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. Last Updated: 07/27/2016

Cables Tell of Trotsky Assassin, Frumpy Spies

The Soviet Union considered launching a commando operation in 1943 to spring the assassin of Leon Trotsky from a Mexican jail, according to declassified cables released by the U.S. National Security Agency.


The Soviet spy cables, deciphered after years of painstaking work by U.S. code breakers and released Wednesday, also resolve an old Cold War controversy involving Amerasia magazine, whose staff was the target of an FBI probe and congressional hearings into suspected communist influence in the 1940s. The cables prove that at least one Amerasia staffer, Joseph Bernstein, was in fact reporting to Soviet intelligence under the code name "Marquis."


The 800 pages of cables between Soviet spies in Moscow, New York, Washington, San Francisco and Mexico City are the fourth batch of the "Venona" messages to be released by the NSA.


Venona was the name for the NSA's decoding of Soviet cables intercepted between 1942 and 1946, which NSA code breakers at Fort Meade, Maryland, continued to work on until 1980.


Venona cables released over the past year have shed light on some of the most bitterly debated chapters of the Cold War: establishing the guilt of spies Julius and Ethel Rosenberg, strengthening the case that State Department official Alger Hiss worked for Soviet intelligence and showing Soviet spies sought to recruit friends of Eleanor Roosevelt.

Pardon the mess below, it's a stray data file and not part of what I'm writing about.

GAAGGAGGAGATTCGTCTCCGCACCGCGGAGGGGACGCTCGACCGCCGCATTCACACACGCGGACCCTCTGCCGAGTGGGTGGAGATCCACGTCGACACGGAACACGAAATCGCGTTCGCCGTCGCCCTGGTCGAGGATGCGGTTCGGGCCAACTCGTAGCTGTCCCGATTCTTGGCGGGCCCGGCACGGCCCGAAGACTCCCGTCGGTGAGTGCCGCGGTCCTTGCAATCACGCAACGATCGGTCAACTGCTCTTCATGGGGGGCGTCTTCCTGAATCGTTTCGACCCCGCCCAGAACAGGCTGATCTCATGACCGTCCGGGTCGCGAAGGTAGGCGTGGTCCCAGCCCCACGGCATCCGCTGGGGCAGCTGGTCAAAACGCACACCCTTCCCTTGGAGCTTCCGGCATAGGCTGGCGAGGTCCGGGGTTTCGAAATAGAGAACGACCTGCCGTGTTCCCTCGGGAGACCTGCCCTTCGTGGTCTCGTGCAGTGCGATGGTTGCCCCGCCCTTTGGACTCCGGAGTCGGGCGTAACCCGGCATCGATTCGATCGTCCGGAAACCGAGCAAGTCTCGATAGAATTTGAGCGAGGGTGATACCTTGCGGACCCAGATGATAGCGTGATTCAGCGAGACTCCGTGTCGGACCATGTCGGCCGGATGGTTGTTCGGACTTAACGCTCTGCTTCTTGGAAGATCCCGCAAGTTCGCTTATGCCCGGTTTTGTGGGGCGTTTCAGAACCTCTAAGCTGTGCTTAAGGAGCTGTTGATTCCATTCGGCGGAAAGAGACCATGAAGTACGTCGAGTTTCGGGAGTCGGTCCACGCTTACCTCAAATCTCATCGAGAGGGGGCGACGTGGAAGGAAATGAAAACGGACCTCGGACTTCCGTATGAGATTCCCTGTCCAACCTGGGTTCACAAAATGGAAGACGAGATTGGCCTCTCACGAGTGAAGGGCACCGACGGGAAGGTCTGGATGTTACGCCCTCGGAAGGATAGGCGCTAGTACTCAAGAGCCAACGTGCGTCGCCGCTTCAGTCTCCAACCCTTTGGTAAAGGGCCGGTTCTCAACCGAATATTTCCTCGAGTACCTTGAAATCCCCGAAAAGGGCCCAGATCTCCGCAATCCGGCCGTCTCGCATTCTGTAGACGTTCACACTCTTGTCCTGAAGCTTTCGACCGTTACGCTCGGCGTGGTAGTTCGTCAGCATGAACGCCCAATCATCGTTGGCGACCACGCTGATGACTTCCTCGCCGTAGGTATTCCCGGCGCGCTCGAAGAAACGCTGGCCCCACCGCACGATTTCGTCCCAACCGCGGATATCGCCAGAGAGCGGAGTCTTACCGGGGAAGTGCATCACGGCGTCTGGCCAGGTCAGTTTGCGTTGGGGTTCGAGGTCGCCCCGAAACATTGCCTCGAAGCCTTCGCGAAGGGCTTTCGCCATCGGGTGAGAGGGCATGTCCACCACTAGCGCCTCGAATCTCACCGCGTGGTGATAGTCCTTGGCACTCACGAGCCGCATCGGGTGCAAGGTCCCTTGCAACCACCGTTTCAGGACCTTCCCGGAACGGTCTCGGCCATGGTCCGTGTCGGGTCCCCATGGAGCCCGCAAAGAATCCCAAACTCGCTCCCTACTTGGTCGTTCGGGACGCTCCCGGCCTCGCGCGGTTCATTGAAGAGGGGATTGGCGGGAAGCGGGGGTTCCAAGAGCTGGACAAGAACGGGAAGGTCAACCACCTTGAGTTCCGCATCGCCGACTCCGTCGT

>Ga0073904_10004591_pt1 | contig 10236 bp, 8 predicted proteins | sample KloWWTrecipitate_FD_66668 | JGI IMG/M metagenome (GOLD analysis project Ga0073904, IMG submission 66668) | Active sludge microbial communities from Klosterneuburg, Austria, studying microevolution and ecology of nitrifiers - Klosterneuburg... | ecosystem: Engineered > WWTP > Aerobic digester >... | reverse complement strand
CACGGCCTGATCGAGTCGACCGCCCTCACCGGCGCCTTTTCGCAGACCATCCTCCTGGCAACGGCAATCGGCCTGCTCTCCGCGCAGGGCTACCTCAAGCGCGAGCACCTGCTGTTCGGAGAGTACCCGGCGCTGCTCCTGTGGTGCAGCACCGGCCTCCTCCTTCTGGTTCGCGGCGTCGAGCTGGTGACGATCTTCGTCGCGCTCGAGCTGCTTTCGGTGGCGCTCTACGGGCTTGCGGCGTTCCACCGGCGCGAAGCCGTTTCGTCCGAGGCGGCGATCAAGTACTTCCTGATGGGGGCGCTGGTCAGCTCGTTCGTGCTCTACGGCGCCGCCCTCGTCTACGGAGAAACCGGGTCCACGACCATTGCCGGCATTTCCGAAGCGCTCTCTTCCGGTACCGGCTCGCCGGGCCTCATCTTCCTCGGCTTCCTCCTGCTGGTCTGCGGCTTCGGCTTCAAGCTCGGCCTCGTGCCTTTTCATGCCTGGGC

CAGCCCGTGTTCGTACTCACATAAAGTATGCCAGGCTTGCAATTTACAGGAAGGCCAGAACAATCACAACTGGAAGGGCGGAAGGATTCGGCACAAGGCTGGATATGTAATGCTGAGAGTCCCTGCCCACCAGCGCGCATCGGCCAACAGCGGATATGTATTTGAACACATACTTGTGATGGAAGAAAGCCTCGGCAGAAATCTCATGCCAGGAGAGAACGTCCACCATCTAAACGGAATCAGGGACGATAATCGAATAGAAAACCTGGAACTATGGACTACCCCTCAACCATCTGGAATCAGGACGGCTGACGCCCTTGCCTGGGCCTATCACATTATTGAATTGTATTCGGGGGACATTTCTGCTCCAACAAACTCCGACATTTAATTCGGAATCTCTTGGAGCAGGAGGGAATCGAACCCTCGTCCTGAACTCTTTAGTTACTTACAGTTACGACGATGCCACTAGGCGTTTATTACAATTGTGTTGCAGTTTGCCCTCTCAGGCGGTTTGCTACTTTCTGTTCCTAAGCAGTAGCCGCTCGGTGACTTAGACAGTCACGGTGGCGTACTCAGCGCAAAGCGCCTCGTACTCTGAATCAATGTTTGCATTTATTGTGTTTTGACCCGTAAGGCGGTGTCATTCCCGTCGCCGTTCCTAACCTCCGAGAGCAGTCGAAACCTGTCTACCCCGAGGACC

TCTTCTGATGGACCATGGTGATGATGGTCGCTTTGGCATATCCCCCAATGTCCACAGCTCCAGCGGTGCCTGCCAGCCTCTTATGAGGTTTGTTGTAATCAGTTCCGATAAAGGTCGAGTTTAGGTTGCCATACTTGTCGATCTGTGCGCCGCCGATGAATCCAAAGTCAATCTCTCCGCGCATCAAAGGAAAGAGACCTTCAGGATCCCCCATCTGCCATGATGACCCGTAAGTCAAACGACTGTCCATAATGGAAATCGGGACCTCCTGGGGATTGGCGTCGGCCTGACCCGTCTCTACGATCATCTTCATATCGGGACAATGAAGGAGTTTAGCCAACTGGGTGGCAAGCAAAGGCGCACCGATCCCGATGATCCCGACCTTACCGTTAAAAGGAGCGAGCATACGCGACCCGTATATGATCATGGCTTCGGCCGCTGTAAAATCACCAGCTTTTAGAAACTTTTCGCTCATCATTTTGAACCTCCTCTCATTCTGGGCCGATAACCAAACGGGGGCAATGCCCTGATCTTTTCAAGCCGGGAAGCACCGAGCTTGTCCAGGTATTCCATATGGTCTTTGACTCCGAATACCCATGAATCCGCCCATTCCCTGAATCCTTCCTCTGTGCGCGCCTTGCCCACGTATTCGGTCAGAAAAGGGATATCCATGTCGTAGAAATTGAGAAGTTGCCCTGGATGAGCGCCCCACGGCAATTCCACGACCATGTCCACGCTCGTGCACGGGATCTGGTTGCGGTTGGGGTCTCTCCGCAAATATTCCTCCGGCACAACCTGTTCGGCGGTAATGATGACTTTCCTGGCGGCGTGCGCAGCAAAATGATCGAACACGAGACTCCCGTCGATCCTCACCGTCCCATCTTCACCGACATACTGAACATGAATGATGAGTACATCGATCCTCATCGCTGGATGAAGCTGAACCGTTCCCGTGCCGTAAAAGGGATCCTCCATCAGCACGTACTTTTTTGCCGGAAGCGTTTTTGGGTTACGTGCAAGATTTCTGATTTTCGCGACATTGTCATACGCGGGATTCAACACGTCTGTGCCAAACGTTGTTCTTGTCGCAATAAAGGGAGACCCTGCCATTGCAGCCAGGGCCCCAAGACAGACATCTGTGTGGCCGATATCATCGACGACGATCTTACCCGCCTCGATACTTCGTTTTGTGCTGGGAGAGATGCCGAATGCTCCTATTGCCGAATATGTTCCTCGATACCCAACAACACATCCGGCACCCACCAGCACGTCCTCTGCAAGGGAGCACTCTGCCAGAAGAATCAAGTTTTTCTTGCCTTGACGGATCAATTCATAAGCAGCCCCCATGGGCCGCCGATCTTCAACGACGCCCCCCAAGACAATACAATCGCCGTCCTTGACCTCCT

The latest batch contains no revelations on that scale, but they add details to a portrait of a Soviet intelligence program in the 1940s of striking reach.


The cables offer the first evidence of plans for a combat operation to free Ramon Mercader, the Spanish communist who fatally wounded Trotsky with a mountaineering ax in his Mexico City home in 1940, presumably on orders from the Kremlin.


The cables also reveal active operations in San Francisco of both the NKVD, predecessor to the KGB, and GRU, or military intelligence, and include intriguing details of Soviet spycraft, including one message lamenting how hard it is for Soviet women to pass as more fashionable Americans.


"This is because of their stockings, their berets [American women wear hats], their handbags and their untidiness," the cable says of Soviet women.